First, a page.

Pentecost Changed Everything
Tony Cooke

A pastor friend texted and asked my thoughts on how the original disciples had been changed by what they experienced in the second chapter of Acts. In other words, what were they like before and after that momentous event of being filled with the Holy Spirit?
My immediate thought went to Peter, the most impulsive and outspoken of the original twelve. He was always the first to share his opinion and was the first to get out of the boat and attempt to walk on the water with Jesus. We see the limits of his human strength, though, when he denied knowing the Lord three times on the night of Jesus’ arrest. The biblical account reveals the depth of Peter’s intensity and emotion:

MATTHEW 26:74-75 (TPT)
Peter denied it, and using profanity he said, “I don’t know the man!” At that very moment the sound of a crowing rooster pierced the night. Then Peter remembered the prophecy of Jesus, “Before the rooster crows you will have denied me three times.” With a shattered heart, Peter went out of the courtyard, sobbing with bitter tears.

Luke’s account adds an important detail of what happened at the exact moment of Peter’s third denial:

LUKE 22:61-62 (TPT)
At that moment, the Lord, who was being led through the courtyard by his captors, turned around and gazed at Peter. All at once Peter remembered the words Jesus had prophesied over him… Peter burst into tears, ran off from the crowd, and wept bitterly.

Most of us know the story well how Jesus so beautifully restored Peter and reaffirmed his calling to feed the Lord’s sheep (John 21:15-19). Then, on the Day of Pentecost, Peter stood up as the group’s spokesman and with boldness proclaimed the death, burial, and resurrection of Jesus Christ. Three thousand souls received that word and were ushered into God’s family that day. We all know the difference in Peter’s life is that he had received power after the Holy Spirit had come upon him (Acts 1:8).
But There’s Far More to Pentecost
As important as Peter’s transformation experience was, there is far more that changed in the overall picture of the “Pre-Pentecost” and “Post-Pentecost” disciples. The power of the Holy Spirit did not come on the Day of Pentecost just so an individual preacher could preach with power! There is a much bigger picture, and it involves every believer.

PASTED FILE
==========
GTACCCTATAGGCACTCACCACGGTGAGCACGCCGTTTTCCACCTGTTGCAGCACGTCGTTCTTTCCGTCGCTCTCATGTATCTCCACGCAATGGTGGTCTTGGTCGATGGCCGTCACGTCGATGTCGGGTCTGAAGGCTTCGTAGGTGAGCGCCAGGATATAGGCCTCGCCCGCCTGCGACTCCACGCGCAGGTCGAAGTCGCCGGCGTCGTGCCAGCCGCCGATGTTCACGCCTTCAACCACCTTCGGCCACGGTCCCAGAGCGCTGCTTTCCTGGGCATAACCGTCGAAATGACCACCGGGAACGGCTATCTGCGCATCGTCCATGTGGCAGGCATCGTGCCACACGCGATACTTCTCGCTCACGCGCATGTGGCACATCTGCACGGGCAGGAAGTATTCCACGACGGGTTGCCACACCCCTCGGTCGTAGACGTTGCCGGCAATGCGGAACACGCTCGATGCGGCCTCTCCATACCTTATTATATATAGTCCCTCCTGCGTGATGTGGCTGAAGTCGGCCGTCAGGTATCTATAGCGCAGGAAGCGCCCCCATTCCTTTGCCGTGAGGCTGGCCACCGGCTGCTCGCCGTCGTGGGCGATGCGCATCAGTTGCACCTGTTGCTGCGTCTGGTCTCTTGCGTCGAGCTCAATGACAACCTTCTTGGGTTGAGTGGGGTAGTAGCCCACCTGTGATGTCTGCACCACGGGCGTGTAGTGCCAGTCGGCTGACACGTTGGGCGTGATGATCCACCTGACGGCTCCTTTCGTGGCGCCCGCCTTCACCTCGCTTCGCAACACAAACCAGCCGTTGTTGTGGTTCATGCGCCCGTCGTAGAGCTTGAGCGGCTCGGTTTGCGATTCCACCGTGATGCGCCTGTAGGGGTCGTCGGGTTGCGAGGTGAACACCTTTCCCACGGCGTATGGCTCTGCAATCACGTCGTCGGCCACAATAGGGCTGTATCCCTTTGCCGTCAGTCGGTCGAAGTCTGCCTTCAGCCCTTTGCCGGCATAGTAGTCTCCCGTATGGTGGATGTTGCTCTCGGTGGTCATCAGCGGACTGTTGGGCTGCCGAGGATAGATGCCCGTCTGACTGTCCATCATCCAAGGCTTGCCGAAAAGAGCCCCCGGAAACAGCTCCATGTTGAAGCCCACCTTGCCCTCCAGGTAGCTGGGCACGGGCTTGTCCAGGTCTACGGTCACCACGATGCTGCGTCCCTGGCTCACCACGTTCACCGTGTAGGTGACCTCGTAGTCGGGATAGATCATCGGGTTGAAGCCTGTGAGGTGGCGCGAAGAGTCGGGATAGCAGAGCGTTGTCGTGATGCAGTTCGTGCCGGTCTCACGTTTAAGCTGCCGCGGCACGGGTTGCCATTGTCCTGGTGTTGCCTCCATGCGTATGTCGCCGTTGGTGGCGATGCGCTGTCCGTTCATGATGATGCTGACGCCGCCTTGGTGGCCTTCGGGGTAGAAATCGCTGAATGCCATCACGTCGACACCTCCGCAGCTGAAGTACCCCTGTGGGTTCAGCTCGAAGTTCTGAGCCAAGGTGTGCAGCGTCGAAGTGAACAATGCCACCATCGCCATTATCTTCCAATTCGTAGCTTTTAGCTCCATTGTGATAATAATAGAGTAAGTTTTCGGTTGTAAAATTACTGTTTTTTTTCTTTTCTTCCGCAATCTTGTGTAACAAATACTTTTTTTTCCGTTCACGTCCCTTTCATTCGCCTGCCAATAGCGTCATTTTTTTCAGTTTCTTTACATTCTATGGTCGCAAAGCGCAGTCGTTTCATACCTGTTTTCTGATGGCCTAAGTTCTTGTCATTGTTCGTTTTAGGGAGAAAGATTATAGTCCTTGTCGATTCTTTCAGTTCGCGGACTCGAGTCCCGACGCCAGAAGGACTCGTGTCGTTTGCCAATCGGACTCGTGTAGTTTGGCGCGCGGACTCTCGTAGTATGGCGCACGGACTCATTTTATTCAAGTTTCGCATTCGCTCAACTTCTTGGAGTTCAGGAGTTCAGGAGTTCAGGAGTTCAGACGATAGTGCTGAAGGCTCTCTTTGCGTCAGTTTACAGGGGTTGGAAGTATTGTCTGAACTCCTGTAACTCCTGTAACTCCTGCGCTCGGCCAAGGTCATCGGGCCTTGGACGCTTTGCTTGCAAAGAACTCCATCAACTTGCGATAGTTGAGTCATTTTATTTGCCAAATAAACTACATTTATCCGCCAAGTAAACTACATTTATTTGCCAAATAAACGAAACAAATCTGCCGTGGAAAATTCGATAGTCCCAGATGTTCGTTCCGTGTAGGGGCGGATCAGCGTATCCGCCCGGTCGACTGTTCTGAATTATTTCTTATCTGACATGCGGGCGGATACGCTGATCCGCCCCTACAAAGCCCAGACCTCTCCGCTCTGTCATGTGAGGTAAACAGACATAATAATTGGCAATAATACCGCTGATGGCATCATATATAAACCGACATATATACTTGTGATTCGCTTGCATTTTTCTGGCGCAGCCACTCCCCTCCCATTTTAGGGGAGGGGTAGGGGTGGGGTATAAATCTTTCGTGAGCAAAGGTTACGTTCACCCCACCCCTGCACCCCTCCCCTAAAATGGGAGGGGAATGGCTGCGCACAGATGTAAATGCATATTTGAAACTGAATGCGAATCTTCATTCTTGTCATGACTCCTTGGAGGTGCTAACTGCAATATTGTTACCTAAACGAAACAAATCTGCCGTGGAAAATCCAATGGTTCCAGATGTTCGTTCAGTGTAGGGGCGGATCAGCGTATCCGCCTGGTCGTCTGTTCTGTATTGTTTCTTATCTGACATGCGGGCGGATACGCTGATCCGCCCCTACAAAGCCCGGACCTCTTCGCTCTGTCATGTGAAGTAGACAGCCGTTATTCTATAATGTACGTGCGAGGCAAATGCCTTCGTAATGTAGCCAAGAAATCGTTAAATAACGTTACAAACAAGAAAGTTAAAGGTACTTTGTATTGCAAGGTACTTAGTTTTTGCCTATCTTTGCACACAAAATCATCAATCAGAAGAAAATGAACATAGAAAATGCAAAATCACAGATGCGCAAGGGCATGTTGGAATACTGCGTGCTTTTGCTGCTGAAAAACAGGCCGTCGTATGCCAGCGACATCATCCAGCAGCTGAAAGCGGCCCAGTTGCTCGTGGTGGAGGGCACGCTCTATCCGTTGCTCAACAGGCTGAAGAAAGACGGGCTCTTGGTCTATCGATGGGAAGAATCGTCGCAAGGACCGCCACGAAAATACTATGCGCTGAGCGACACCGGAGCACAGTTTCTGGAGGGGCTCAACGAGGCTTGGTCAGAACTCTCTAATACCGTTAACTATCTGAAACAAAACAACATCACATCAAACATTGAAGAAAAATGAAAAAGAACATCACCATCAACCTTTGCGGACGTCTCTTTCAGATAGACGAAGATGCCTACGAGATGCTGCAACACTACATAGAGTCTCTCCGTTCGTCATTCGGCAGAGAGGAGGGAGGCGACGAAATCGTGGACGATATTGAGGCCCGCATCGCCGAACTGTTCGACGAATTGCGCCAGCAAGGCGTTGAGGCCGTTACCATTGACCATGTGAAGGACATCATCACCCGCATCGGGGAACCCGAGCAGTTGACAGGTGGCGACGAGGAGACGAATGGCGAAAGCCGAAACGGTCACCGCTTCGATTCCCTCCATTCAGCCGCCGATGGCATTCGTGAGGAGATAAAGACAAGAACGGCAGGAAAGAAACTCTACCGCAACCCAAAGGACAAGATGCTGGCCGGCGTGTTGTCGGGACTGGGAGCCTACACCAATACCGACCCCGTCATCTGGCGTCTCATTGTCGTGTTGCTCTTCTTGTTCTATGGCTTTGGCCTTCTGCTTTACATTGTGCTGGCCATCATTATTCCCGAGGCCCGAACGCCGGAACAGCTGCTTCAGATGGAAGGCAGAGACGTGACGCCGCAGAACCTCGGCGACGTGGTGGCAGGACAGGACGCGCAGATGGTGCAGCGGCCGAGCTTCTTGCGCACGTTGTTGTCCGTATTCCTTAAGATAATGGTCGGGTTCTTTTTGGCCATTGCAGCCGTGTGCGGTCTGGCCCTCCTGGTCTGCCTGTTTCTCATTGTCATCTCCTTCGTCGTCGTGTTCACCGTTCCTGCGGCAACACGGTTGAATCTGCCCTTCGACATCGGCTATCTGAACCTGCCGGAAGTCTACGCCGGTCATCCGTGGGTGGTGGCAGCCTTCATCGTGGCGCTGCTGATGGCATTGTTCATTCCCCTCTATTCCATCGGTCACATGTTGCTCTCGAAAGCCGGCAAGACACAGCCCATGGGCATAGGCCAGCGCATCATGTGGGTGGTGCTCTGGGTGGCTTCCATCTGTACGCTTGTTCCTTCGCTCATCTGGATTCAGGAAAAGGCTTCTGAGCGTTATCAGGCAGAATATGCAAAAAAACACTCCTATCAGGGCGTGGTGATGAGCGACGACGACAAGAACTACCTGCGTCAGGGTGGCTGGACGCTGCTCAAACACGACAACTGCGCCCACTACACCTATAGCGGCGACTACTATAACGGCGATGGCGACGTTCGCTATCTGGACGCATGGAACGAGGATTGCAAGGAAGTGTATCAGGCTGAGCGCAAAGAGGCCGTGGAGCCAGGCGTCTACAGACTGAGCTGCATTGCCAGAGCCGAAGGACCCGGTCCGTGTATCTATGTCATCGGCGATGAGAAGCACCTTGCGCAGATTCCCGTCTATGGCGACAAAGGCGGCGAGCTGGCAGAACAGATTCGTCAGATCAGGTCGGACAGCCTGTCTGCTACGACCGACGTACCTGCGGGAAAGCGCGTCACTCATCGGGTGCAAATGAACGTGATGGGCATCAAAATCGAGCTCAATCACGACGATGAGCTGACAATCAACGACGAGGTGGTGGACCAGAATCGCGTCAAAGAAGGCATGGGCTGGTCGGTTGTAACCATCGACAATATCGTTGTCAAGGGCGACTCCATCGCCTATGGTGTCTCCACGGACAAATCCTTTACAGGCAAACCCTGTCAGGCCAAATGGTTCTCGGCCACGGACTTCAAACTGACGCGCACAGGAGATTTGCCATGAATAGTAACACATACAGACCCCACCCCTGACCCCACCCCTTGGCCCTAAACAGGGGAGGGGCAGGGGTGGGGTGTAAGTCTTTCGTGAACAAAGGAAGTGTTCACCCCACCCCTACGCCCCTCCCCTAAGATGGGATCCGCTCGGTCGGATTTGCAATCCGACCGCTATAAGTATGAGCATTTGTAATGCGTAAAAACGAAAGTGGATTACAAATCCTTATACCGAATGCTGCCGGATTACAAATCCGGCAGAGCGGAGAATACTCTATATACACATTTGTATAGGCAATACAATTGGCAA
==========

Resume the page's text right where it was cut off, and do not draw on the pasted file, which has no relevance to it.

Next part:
Before Pentecost, the disciples really struggled with unity. The disciples were often self-willed and self-promoting. On three different occasions, Jesus had to correct the disciples because they were arguing about which of them was the greatest, and one of these happened at the Last Supper. Immediately after the resurrection, John even went to great measures to point out that he was faster than Peter, and outran Peter in getting to the tomb (John 20:3-8).
Prior to Pentecost, the disciples had a fleshly type of energy, and it was often misguided. Peter had cut a man’s ear off in the Garden of Gethsemane. James and John wanted to call fire down on a village that was not welcoming to them. They tried to run off little children that wanted to see Jesus, and John demanded that someone else not use Jesus’ Name in ministering to hurting people because that individual was not a part of their group. All of these types of expressions were carnally based, and Jesus corrected them all.
After Pentecost, a radical transformation took place. Yes, Peter did preach under the anointing, but the empowerment of the Spirit also brought a unity and a focus of purpose they had not known before. Instead of competing, the disciples were now cooperating. Instead of conflict, they were now collaborating.

ACTS 2:46-47 (NLT)
They worshiped together at the Temple each day, met in homes for the Lord’s Supper, and shared their meals with great joy and generosity—all the while praising God and enjoying the goodwill of all the people. And each day the Lord added to their fellowship those who were being saved.